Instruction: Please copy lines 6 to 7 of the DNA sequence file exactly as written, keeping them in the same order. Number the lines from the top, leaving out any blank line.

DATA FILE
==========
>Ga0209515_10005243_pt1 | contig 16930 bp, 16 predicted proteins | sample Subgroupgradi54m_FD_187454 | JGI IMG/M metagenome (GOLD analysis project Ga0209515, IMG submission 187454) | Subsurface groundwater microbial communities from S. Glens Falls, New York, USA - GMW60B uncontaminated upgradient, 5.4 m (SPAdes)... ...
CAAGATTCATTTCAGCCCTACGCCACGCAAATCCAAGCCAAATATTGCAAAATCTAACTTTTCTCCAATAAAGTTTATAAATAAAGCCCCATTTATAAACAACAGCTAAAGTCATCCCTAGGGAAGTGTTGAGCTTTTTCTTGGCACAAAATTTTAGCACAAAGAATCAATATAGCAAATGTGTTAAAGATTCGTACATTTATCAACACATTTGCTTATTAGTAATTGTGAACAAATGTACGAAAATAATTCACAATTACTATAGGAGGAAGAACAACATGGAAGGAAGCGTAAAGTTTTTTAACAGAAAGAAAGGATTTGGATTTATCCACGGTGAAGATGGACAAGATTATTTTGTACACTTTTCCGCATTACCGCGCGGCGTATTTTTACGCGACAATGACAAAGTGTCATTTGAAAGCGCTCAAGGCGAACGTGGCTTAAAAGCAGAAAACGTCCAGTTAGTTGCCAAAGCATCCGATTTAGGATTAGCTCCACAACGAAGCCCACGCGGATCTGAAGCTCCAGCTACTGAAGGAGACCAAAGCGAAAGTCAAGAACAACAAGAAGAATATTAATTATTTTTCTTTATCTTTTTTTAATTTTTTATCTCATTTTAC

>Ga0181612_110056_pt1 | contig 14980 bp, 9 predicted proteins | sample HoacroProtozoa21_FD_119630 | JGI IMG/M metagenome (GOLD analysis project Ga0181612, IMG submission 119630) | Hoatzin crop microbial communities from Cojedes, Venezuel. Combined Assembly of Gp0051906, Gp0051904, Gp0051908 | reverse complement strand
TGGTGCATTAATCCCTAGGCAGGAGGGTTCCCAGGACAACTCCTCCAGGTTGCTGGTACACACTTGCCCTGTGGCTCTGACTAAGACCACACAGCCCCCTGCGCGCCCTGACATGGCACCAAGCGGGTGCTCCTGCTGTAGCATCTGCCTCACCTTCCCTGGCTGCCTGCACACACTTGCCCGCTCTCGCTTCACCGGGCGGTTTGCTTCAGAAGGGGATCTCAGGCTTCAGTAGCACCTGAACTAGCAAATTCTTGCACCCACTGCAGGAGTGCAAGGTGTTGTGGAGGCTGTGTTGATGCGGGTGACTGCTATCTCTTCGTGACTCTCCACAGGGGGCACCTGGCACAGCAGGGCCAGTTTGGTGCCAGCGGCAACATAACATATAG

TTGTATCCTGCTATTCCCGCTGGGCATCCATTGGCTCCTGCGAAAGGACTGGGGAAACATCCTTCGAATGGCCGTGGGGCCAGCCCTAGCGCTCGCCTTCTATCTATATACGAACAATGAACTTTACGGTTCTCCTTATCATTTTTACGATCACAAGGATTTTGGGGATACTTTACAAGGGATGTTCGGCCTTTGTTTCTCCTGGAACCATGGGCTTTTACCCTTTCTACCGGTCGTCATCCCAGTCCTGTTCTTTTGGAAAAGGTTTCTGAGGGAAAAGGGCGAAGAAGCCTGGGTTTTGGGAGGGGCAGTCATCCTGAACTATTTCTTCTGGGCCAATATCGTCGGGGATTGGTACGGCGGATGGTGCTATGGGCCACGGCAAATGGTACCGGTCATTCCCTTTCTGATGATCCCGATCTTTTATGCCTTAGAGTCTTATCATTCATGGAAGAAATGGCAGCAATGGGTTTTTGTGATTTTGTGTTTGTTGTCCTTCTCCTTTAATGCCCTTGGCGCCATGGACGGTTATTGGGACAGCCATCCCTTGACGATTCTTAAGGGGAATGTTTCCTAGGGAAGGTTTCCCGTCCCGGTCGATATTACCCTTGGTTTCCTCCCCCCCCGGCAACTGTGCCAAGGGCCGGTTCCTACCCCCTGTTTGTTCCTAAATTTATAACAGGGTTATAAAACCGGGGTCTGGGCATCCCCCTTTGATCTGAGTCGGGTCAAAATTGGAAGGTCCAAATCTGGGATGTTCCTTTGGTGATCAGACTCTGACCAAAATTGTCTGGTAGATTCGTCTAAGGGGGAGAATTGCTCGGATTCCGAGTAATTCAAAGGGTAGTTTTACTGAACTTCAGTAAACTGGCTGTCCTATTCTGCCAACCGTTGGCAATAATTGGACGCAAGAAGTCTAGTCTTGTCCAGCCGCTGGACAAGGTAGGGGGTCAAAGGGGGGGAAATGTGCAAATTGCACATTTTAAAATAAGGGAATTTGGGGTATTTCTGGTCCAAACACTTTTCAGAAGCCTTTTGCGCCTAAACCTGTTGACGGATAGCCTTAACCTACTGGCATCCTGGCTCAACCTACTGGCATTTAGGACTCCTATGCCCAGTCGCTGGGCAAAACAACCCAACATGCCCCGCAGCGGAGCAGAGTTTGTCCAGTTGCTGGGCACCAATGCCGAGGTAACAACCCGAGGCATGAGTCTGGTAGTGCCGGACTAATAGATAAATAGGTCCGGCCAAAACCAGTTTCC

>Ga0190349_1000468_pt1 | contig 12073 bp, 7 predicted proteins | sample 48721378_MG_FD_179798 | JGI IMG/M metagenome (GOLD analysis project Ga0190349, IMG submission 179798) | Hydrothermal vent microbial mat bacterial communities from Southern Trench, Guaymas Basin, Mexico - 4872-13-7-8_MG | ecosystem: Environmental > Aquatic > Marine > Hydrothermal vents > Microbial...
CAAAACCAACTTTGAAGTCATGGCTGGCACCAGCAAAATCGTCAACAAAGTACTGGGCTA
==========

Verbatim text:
>Ga0190349_1000468_pt1 | contig 12073 bp, 7 predicted proteins | sample 48721378_MG_FD_179798 | JGI IMG/M metagenome (GOLD analysis project Ga0190349, IMG submission 179798) | Hydrothermal vent microbial mat bacterial communities from Southern Trench, Guaymas Basin, Mexico - 4872-13-7-8_MG | ecosystem: Environmental > Aquatic > Marine > Hydrothermal vents > Microbial...
CAAAACCAACTTTGAAGTCATGGCTGGCACCAGCAAAATCGTCAACAAAGTACTGGGCTA